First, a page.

Christian plastic works[edit]

In the early 2000s, Ferrari exhibited a series of artworks using small, plastic figures of Christian figures, including Jesus, the Virgin Mary, and various Saints. He placed these figurines inside what he deemed "hot situations" including microwaves, blenders, and frying pans.

Controversy[edit]

Original publication of "Western and Christian Civilization"[edit]

See the section above, titled "Western and Christian Civilization."

Letters to the Pope (1997 & 2001)[edit]

In 1997, Ferrari founded a group called CIHABAPAI (Club of the Impious, Heretics, Apostates, Blasphemers, Atheists, Pagans, Agnostics and Infidels). On Christmas day, 1997 Ferrari, in conjunction with the CIHABAPAI sent a letter to the Pope John Paul II, asking him to remove the doctrine of Final judgement from Catholic doctrine. In his letter, he pointed out contradictions between catholic thought and the Catholic catechism, questioned ideas about Forgiveness, and called out for their complacency in the egregious human rights violations occurring in Argentina in the latter half of the 1950s.[5]

In 2001, the group sent another letter calling for the removal of the concept of Hell.

Intervention of the Church (2000)[edit]

In 2000, Ferrari held an exhibition called "Infiernos e Idolatías" (Infernos and Idolatries) at the Cultural Center of Buenos Aires. Ferrari presented artworks concerning Last Judgment and other Christian figures. He included his series of birds defecating on Christian images, as well as newer pieces where plastic saints were placed inside various cooking devices such as toaster, pans, and microwaves. The exhibition created protests by dedicated Catholics, monks and nuns. This turned into protesters throwing trash and tear-gas grenades into the museum.[18]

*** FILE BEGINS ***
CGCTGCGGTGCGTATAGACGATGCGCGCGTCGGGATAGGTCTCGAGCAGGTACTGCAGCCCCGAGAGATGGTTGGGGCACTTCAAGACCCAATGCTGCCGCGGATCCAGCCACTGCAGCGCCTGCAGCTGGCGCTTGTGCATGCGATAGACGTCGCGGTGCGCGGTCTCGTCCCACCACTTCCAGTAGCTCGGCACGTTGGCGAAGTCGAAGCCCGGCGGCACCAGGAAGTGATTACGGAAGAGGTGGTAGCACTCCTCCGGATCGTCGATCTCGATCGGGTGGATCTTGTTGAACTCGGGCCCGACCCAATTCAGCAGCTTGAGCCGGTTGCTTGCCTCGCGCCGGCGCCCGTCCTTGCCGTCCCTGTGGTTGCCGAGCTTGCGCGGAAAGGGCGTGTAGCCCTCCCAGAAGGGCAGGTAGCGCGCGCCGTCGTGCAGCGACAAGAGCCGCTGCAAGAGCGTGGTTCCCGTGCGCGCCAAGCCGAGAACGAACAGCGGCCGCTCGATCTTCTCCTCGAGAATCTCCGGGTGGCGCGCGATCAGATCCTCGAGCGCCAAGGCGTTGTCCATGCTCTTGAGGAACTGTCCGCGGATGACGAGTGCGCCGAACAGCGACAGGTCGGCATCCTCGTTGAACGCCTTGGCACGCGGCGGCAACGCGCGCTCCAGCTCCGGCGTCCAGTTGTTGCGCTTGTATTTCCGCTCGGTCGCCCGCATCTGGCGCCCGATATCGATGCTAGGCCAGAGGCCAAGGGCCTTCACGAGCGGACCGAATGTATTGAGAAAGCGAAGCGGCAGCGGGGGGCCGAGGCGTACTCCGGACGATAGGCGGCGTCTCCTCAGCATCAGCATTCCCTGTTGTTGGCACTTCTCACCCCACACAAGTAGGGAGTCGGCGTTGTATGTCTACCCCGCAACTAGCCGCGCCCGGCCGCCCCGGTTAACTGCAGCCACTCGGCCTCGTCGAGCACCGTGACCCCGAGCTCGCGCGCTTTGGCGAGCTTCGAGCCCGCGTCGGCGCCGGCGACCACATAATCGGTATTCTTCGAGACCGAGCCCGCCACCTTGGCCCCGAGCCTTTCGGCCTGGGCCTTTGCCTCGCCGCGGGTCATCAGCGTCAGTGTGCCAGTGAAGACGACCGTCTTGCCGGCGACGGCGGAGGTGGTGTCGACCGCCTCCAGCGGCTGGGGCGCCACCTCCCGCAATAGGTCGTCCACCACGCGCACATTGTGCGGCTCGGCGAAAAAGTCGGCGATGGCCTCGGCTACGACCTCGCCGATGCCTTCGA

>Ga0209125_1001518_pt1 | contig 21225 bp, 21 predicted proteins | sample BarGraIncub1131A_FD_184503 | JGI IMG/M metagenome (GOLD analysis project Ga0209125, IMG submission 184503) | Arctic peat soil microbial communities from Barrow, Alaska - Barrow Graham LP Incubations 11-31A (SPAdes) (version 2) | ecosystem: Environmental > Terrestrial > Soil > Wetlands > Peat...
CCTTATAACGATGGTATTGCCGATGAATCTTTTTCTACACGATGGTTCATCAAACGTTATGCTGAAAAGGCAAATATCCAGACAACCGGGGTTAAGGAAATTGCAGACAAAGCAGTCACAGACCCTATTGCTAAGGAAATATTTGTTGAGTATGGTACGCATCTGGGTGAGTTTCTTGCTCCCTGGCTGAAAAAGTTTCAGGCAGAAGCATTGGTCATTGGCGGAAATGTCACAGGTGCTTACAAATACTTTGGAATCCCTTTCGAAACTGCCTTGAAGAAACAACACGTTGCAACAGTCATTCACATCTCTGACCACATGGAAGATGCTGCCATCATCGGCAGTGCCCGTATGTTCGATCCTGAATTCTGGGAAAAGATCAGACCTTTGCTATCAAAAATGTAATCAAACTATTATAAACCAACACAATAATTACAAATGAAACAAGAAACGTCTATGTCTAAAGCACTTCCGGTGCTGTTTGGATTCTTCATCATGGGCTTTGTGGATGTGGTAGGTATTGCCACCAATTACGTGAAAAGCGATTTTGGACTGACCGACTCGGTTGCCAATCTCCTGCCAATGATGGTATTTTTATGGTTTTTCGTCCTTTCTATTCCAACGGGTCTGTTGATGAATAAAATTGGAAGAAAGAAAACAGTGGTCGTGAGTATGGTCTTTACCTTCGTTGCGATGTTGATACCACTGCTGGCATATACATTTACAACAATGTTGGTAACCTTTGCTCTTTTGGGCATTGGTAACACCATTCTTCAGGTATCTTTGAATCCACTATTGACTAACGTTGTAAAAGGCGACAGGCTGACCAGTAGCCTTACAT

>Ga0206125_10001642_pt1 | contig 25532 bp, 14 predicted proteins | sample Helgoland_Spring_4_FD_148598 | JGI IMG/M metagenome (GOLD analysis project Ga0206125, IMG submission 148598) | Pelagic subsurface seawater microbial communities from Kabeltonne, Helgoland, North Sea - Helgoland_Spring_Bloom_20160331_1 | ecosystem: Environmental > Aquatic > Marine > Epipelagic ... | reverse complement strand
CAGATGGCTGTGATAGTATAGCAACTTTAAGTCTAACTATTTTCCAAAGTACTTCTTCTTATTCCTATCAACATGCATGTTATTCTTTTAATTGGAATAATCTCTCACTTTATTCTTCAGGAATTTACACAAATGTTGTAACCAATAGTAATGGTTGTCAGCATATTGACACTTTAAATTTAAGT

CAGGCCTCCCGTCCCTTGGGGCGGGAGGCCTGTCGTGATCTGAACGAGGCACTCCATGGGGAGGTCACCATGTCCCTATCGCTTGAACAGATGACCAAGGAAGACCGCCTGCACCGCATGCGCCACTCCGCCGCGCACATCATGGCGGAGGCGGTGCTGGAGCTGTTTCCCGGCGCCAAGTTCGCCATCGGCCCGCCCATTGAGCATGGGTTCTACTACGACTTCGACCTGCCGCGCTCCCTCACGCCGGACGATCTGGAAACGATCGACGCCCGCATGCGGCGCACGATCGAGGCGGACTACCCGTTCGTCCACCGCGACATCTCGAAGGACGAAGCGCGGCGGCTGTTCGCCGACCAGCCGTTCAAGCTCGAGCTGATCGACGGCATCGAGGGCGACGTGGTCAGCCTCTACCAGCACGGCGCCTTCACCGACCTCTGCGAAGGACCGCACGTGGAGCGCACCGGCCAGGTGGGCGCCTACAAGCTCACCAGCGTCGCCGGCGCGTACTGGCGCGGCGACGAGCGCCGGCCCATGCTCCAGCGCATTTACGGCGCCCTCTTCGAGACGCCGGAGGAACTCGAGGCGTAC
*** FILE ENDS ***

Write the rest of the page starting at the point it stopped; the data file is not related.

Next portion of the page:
Intervention of the Church and Pope (2004)[edit]

His work was again the subject of controversy when in 2004, a retrospective of his works at the Palais de Glace exhibition hall in Recoleta, Buenos Aires, was forced to close. 70,000 people came to the exhibition, including a few attendees who attacked and destroyed the some of the artworks. Soon after, a team of Catholic lawyers demanded that the exhibit be closed. Ferrari rebutted the critiques questioning how Christians could spend 2,000 years condemning the suffering of Jesus at the crucifixion, while simultaneously ignoring and justifying millions of the world's poor and marginalized. A judge finally shut down the exhibit when Cardinal Jorge Bergoglio (now the current Pope Francis) who was then Archbishop of Buenos Aires declared the works of art blasphemous, and an announcement was made in every church in the Diocese of Buenos Aires. The city government appealed the decision and the gallery was reopened. Ferrari made his final move by publicly thanking the cardinal for the free advertisement of his exhibition whose numbers of visitors continued to increase.[6][18]